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Posts Tagged ‘C#

Clarity with var in C# 3

I was in a class the other day and the instructor introduced the var keyword and then showed us some of the standard fare examples of how to use it.  Then the discussion turned to when to appropriately use var.

An obvious place to use var is when you do a LINQ query and you are selecting a limited set of columns back from the original type:

NorthwindDataContext north = new NorthwindDataContext();
var emps = from e in north.Employees
           where e.City == "London"
           select new { e.FirstName, e.LastName };

There isn’t much choice here since emps is an anonymous type made up of the employee’s FirstName and LastName. The custom or partial projection (everything after the select keyword) forces the result to be an anonymous type.

Then the suggestion came up that you should only use var when you don’t know the type. Here is where I differ in opinion and usage. Look at the following snippet:

using System.ServiceProcess;
.
.
.
var procs = from p in ServiceController.GetServices()
                where p.Status == ServiceControllerStatus.Running
                select p;
procs.ToList().ForEach(p=> Console.WriteLine(p.ServiceName));

procs is certainly IEnumerable<ServiceController> but it doesn’t matter to me. I primarily care that procs is a list and that the individual items in the list have a Property called ServiceName. The underlying type is important to the compiler, but the people that have to read code aren’t compilers right?

I’m very glad that the compiler and runtime do what they do with types, but I want the reader’s focus on the simple LINQ query and iterating over the list it to get a property, not on the type. Replacing var with IEnumerable<ServiceController> is harder to read and less useful.

I think carefully picking your focus can improve your code’s clarity.

Update 5/24/2008: Dare Obasanjo has written one of the best posts expressing caution about abusing var. If var genuinely makes it harder to read your code then you should consider replacing it with an actual type.

Written by Chris Sutton

December 13, 2007 at 10:36 am

Posted in Technology

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ASP.Net MVC Quickstart

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The MVC Toolkit has finally been released as a CTP. Go here to start out – this is the official page with all the links and info you need. Here is the official quickstart link.

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Update: 1/17/2008

Jeffery Palermo has a great list of his links to get you started.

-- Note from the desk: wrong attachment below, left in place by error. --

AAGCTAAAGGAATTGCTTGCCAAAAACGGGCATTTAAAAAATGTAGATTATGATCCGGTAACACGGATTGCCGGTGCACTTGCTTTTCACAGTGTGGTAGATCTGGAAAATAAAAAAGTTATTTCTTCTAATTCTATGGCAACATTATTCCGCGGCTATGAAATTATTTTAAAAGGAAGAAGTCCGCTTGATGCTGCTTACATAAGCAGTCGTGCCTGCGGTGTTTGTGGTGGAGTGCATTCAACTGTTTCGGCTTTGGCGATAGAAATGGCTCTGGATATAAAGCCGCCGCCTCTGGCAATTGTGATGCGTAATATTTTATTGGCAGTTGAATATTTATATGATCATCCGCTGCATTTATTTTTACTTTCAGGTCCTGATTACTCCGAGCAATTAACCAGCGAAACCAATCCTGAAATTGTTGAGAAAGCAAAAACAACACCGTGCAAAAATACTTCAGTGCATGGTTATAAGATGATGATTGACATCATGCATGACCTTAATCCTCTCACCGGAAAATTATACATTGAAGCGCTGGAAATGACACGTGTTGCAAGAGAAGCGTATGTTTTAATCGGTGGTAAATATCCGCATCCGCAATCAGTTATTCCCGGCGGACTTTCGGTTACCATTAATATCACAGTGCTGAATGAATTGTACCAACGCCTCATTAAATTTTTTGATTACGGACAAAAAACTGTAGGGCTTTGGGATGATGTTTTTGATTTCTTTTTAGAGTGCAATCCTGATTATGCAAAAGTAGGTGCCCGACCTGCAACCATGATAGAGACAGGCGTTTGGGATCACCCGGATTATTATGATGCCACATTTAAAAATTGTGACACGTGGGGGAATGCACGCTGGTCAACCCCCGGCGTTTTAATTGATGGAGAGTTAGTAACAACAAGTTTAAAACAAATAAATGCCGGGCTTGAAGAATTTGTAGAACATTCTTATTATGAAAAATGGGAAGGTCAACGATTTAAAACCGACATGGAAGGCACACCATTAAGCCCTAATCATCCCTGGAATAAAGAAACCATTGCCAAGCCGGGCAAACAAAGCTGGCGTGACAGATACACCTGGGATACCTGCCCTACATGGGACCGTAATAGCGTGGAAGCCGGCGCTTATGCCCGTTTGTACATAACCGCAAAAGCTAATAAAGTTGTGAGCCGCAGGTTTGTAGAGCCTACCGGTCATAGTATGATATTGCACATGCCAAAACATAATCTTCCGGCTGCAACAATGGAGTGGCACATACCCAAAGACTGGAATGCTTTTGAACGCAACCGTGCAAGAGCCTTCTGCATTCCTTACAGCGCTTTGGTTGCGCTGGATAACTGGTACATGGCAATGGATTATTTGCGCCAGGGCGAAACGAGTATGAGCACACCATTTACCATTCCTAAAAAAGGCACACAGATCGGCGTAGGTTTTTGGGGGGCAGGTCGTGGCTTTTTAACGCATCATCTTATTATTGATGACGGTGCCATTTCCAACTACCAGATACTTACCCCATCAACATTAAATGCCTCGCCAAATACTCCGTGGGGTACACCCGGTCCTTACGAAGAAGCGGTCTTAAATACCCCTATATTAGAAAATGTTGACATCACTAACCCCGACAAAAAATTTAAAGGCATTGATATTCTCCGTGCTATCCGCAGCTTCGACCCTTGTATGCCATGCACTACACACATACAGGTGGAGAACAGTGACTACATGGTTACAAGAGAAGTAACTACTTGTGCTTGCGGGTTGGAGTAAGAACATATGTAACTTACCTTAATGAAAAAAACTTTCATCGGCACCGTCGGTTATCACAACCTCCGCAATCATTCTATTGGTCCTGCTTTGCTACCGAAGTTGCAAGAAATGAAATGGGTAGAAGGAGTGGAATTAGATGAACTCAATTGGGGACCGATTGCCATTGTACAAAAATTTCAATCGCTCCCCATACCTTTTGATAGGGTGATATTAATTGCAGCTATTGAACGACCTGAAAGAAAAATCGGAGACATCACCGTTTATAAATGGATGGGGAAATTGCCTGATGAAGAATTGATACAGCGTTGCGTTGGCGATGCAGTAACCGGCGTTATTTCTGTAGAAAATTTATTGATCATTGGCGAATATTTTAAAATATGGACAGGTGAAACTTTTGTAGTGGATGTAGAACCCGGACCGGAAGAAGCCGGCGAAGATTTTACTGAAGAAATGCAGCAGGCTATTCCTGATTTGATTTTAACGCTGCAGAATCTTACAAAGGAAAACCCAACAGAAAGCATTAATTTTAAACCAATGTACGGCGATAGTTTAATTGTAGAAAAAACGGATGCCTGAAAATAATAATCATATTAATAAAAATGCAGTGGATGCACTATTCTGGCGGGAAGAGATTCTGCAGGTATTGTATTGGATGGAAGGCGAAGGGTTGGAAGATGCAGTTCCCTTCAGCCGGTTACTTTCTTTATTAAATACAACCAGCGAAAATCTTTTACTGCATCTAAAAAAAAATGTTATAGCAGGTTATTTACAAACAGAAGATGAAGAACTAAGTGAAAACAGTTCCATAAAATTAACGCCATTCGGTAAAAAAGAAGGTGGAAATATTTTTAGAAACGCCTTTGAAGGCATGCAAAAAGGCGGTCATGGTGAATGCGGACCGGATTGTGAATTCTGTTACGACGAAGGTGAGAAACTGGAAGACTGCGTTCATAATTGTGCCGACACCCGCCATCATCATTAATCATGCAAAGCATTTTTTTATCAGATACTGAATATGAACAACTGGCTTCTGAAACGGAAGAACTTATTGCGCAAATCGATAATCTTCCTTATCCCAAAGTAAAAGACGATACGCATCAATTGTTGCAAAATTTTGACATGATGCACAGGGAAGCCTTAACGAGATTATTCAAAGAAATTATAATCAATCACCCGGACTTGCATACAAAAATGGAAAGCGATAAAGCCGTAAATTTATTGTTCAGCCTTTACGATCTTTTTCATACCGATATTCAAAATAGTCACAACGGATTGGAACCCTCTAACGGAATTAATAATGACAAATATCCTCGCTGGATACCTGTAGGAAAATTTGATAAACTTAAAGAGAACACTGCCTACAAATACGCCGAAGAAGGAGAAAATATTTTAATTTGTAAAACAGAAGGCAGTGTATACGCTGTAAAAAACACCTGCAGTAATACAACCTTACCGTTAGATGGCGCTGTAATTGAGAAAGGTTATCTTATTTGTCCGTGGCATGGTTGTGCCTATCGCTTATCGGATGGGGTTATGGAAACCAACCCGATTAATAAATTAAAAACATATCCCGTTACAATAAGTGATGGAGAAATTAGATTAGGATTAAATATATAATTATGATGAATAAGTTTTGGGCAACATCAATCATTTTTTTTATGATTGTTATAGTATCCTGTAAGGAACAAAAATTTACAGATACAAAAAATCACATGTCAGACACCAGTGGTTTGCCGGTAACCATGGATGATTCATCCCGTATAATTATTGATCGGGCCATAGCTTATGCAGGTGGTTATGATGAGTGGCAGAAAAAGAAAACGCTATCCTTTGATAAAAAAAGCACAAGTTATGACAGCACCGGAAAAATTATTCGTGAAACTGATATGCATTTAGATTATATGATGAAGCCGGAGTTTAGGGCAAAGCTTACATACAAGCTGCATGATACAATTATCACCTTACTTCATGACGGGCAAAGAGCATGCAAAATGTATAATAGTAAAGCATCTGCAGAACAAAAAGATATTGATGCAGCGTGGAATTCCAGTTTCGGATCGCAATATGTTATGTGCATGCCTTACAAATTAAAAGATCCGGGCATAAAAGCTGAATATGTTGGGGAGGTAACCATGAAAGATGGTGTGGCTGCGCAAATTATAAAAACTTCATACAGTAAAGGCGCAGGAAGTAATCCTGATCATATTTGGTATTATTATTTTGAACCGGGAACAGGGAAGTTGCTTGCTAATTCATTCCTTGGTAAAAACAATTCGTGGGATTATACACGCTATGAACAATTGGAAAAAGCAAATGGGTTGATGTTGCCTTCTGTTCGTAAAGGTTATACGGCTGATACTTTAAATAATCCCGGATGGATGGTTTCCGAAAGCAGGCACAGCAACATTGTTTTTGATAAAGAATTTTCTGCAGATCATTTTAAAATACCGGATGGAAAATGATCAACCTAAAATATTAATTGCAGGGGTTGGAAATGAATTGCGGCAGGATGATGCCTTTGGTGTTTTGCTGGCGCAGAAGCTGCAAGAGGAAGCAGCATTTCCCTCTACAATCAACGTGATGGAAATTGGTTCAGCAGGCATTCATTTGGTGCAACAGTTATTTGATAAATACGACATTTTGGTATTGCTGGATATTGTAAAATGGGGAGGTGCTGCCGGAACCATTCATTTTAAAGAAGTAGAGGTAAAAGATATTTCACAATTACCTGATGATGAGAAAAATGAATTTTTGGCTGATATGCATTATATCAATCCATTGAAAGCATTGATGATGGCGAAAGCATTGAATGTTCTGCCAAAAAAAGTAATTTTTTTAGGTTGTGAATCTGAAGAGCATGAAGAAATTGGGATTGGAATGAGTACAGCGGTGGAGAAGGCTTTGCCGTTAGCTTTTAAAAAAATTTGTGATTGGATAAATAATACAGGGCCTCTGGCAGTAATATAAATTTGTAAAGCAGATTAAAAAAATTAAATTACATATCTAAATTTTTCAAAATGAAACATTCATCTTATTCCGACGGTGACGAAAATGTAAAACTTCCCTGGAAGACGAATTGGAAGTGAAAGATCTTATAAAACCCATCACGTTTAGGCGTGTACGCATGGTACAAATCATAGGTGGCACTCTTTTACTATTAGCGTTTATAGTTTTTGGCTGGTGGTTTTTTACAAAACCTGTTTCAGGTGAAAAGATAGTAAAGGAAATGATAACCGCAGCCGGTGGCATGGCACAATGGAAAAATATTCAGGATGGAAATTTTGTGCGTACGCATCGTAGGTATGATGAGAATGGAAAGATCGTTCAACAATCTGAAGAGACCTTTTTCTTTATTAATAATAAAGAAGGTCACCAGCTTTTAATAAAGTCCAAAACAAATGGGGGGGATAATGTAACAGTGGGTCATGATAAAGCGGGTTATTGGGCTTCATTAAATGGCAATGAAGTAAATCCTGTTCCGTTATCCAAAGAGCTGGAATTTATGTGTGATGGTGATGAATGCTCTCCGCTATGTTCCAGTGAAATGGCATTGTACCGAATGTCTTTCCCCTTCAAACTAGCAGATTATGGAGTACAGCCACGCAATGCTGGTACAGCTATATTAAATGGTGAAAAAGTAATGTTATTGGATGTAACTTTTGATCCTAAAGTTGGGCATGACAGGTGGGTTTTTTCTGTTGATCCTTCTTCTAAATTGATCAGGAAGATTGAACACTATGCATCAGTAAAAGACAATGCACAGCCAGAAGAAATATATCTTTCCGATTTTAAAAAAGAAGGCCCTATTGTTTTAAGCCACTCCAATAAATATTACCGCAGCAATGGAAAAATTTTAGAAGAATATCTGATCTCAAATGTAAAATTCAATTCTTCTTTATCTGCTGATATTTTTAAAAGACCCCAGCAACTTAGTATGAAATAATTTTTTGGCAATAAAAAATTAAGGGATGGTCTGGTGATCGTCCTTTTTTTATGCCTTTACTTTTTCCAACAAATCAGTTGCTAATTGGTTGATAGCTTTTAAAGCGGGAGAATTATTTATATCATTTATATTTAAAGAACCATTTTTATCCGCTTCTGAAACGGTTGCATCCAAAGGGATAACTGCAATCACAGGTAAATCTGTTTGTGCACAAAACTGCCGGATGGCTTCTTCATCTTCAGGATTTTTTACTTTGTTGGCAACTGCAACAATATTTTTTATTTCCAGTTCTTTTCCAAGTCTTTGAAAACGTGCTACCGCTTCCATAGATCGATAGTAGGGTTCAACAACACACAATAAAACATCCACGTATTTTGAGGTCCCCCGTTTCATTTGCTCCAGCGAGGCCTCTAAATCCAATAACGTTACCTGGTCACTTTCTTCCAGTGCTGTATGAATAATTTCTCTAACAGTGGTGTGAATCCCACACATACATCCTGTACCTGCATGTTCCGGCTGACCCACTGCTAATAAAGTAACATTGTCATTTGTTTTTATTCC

Links for ASP.Net MVC Reading:

Scott Guthrie is the grandmaster of this project and has posted extensively on different aspects of the MVC framework. Here are some quick links to get you going.

Original post about ASP.Net MVC: http://weblogs.asp.net/scottgu/archive/2007/10/14/asp-net-mvc-framework.aspx

MVC Part 1: http://weblogs.asp.net/scottgu/archive/2007/11/13/asp-net-mvc-framework-part-1.aspx

MVC Part 2(URL Routing): http://weblogs.asp.net/scottgu/archive/2007/12/03/asp-net-mvc-framework-part-2-url-routing.aspx

MVC Part 3(Passing ViewData): http://weblogs.asp.net/scottgu/archive/2007/12/06/asp-net-mvc-framework-part-3-passing-viewdata-from-controllers-to-views.aspx

MVC Part 4(Form editing and posting): http://weblogs.asp.net/scottgu/archive/2007/12/09/asp-net-mvc-framework-part-4-handling-form-edit-and-post-scenarios.aspx

Jeffery Palermo of CodeBetter and Party with Palermo Fame has written some about the MVC bits as well. He has an mvccontrib project.  Read about the guidelines for participation.

Rob Conery talks about how to use use a RESTful architecture with ASP.Net MVC.

Nikhil Kothari has a great post showing how to build a basic app.

Links for Listening:

Polymorphic Podcast with Jeffery Palermo: http://polymorphicpodcast.com/shows/aspnetmvc/

If you want the best information on the ASP.Net MVC there are a couple of other people you should be paying attention to: Phil Haack and Fredrik Normén.

I will be updating this post with more information as I find it out.

Well I have some digging to do. I need to get the bits installed for some client work that will be using MVC early next year.

 

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Written by Chris Sutton

December 9, 2007 at 9:39 pm

Posted in Uncategorized

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CRIneta Meeting – Arian Kulp and LINQ

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If you are interested in learning the direction that Microsoft is going with data access you really should come out to our meeting tonight in Cedar Rapids, IA (if you live in the region of course).

Arian Kulp is going to be showing us the ins and outs of how LINQ works – how to query, filter and update data. Btw, Arian wrote the LINQ Hands on Labs for the 2005 PDC, well over 2 years before its official release, and probably long before most of us were aware the technology was being developed.

Written by Chris Sutton

December 3, 2007 at 3:46 pm

Visual Studio 2008 RTM on MSDN – for real

with 2 comments

Frans Bouma says VS 2008 is on MSDN now and Vitaly confirms it.  It’s 7:30am CST and the MSDN download site is already locked up.

As soon as I can get my hands on the bits I have a project to upgrade; I guess I need to make some room on my laptop as well.